With the release of Death Cab for Cutie’s 8th studio album, Kintsugi, the focus naturally will be on lead singer Ben Gibbard’s recent divorce with everyone’s indie-girl crush of the mid-2000’s, Zooey Deschanel. Gibbard’s heartfelt, poignant lyrics, and distinct voice have driven the band’s success, allowing them to carve out their own corner of indie rock fame.
What’s lost amid this semi-celebrity break-up is the departure of lead guitarist and founding member Chris Walla. Walla, announcing he was leaving the band during the recording of the album—apparently on good terms—nevertheless stayed through the process of writing and recording, including final production work before its release. It’s this dynamic—far more than the divorce of Gibbard and Deschanel—that is important to the album’s sound and feel. Kintsugi also provides acute insight into what Death Cab for Cutie may sound like in the future.
The opening number, “No Room in Frame”, meanders through the atmosphere in classic Death Cab style. A perfectly chosen introduction for the album as it reintroduces the easy melodic sound that the indie-rock quartet has crafted over the years, regardless of how forgettable this song may actually be.
Their most recent release, 2011’s Codes and Keys, signaled a slight departure from a mostly guitar driven sound—moving towards an eclectic mix of ambience and atmosphere. A continuation of this musical direction is evident. Numbers like “Everything’s a Ceiling” and “El Dorado” are beat driven, up-tempo tracks with a glitzy overproduced feel that may rankle long-time fans.
However there are several songs on Kintsugi that find a perfect balance of electronics, shimmering guitar melodies, and Gibbards heartfelt lyrics. “Black Sun” is a gem of a song, molding together and showcasing the talents of all four musicians. A riff during the verses is complemented perfectly by Jason McGerr’s percussion, before giving away to a moody hook by Gibbard—backed by sharp electronic effects—who finds a downtrodden tone reminiscent of the brilliant “Grapevine Fires” off 2008’s Narrow Stairs.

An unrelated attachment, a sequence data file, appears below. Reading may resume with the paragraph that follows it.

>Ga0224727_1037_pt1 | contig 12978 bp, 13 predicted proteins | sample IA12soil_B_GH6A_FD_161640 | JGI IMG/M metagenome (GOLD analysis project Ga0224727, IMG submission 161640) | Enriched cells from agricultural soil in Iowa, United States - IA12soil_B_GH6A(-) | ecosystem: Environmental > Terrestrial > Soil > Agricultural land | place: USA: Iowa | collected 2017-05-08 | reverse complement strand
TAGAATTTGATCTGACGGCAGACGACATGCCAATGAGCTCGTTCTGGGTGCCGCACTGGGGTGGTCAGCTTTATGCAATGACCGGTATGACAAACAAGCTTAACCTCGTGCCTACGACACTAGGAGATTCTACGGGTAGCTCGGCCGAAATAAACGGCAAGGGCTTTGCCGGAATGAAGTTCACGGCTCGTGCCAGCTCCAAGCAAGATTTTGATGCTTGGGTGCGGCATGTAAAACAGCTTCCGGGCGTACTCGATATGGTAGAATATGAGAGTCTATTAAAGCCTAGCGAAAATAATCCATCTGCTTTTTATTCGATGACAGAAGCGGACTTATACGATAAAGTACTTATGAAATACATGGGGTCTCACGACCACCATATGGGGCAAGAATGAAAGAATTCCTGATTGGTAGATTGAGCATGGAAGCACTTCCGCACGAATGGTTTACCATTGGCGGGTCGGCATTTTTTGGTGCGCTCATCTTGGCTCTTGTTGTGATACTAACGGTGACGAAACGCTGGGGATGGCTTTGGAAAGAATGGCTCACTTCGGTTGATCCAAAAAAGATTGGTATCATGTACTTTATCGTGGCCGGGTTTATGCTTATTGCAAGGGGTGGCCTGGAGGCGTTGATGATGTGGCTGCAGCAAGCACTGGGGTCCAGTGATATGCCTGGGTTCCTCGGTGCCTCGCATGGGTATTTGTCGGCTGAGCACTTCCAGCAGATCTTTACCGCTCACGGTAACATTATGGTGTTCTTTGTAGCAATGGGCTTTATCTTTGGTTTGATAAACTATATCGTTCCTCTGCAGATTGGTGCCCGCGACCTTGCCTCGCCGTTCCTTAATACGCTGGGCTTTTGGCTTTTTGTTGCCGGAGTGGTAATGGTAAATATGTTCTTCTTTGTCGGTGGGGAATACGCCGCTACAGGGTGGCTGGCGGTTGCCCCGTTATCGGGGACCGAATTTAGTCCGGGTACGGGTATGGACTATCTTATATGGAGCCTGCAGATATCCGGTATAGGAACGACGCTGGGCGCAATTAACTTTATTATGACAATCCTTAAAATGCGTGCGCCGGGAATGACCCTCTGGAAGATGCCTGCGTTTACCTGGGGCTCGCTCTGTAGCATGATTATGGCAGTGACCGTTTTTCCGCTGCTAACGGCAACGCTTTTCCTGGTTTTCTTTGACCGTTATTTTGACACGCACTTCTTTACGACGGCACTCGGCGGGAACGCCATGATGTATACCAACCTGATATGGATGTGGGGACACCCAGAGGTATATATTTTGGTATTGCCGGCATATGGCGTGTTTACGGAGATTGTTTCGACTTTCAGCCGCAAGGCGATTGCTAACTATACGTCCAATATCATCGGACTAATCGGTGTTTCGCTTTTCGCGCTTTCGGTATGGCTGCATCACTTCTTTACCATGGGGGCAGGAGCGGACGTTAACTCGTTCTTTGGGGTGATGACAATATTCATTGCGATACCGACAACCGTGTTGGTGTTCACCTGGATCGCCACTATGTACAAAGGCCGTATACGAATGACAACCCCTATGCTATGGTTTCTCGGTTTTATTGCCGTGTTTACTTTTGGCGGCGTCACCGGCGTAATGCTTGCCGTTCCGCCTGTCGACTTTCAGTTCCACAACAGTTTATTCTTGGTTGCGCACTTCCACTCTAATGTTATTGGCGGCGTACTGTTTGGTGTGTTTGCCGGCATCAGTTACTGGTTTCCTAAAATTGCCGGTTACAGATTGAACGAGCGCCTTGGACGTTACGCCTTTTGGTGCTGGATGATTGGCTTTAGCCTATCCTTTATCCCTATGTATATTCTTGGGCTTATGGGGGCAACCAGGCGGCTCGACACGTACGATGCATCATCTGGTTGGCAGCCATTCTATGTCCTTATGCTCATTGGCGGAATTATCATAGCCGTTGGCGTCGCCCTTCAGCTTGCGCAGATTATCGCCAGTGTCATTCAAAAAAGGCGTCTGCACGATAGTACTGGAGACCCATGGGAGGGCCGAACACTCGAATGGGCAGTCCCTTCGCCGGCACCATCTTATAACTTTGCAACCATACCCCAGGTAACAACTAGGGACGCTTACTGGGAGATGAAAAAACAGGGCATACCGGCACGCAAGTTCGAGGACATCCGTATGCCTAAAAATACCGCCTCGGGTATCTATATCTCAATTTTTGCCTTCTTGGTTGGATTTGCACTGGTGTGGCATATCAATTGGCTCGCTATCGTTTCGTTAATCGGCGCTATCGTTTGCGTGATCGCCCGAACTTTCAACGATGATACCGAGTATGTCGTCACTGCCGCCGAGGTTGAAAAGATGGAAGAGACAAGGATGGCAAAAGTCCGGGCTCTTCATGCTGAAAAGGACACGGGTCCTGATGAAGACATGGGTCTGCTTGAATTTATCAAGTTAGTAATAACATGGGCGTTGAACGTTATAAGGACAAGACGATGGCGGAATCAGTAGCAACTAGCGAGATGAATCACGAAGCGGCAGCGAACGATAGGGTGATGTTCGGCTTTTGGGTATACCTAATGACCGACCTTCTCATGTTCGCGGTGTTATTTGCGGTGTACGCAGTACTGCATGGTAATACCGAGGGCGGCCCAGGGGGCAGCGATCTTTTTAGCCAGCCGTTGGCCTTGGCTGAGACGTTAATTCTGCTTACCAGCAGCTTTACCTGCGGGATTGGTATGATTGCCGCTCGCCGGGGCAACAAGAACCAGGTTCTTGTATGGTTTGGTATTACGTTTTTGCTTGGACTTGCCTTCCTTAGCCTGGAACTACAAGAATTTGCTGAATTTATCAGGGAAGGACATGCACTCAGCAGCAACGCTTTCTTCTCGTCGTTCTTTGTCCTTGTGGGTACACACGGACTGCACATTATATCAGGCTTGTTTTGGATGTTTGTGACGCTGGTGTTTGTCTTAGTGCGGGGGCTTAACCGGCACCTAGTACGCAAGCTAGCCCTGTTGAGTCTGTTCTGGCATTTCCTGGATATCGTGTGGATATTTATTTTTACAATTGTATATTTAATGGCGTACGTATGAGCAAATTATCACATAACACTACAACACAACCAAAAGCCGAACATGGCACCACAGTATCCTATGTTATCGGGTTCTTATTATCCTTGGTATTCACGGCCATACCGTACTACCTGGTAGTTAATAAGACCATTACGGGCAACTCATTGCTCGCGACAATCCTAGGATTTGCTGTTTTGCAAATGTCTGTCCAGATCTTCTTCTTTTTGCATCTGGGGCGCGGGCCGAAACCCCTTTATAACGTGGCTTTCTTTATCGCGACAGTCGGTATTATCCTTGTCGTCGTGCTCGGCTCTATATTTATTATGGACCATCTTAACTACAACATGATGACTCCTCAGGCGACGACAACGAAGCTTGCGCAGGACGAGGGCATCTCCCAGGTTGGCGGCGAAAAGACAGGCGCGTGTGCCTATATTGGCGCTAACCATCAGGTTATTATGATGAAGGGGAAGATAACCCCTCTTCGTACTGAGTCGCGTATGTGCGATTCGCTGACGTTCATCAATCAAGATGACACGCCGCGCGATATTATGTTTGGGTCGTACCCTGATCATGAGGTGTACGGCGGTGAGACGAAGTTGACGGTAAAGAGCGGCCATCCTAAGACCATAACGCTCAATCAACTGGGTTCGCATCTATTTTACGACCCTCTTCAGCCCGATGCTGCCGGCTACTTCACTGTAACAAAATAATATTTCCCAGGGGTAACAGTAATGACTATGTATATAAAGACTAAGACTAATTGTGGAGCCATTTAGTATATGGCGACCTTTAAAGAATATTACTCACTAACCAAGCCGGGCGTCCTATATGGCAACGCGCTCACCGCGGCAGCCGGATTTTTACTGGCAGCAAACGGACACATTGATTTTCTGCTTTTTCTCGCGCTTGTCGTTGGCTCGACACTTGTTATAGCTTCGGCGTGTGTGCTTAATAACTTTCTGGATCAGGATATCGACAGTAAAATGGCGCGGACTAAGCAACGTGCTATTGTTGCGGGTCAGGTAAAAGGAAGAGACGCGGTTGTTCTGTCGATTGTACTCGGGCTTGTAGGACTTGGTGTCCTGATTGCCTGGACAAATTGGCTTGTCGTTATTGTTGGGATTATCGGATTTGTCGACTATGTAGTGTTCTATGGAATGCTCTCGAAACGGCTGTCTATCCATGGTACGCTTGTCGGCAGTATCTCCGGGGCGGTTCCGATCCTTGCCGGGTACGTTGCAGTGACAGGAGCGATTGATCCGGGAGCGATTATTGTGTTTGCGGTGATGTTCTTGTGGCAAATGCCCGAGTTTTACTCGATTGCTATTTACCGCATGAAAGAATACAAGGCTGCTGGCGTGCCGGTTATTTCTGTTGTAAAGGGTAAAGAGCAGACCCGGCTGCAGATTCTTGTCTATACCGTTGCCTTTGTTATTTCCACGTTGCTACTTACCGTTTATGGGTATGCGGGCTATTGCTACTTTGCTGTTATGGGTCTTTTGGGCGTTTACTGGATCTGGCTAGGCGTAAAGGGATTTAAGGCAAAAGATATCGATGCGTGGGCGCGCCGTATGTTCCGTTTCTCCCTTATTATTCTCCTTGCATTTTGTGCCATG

“Ghosts of Beverly Drive” contains a rare distorted guitar riff, but Gibbard’s cadence and crooning on complements the shift of distorted to clean punctuated guitar notes seamlessly, while surrounded by a wall of sound and electronic effects. “Little Wanderer” showcases Gibbard’s talents as a story teller. With haunting guitars and minimalist percussion, Gibbard paints a picture of modern dystopian love across distance. In a world of constant connectivity it’s a reminder that isolation is part of human nature.
But it’s on songs like “You’ve Haunted Me All My Life” and “Hold no Guns” that Gibbard really plucks at the emotional tendrils. Haunting electronic effects and minimal acoustic strumming on “You’ve Haunted Me All My Life” permeates with acute desperation. “Hold no Guns” is a stripped down acoustic number that harkens back to the early 2000’s Death Cab for Cutie and is sure to be heard on some future indie move soundtrack. “Ingénue” starts off like a Thom Yorke solo effort before quickly dissolving back into familiar territory, while the closer “Binary Sea” begins with desolate piano keys before a mix of electric soundscapes encapsulate Gibbard’s sentimental tone—fading out and marking the end of an era for this version of Death Cab for Cutie.
The album name Kintsugi—a Japanese term for a method of fixing pottery that aims to showcase the cracks and repair marks as part of a piece’s history—is an apt name for this album. Many will attribute this directly to Gibbard’s relationship to Deschanel. But this creative process had to be something of an anomaly for the band itself. Knowing the guitarist Walla was leaving, yet still contributing heavily to this piece of work, it must have made for an interesting dynamic.
Sometimes our evolution through the phases in life can leave their marks on the surface. Death Cab for Cutie—as well as Gibbard personally—seems to be embracing these changes, not hiding them. While Kintsugi doesn’t blow the listener away, it’s a reminder of where the band came from and where it is going. This is a solid effort that should please both longtime fans and newer listeners. Wherever Death Cab for Cutie goes from here, they already have a long legacy of success, and Kintsugi is another positive piece of evidence to add to their catalog.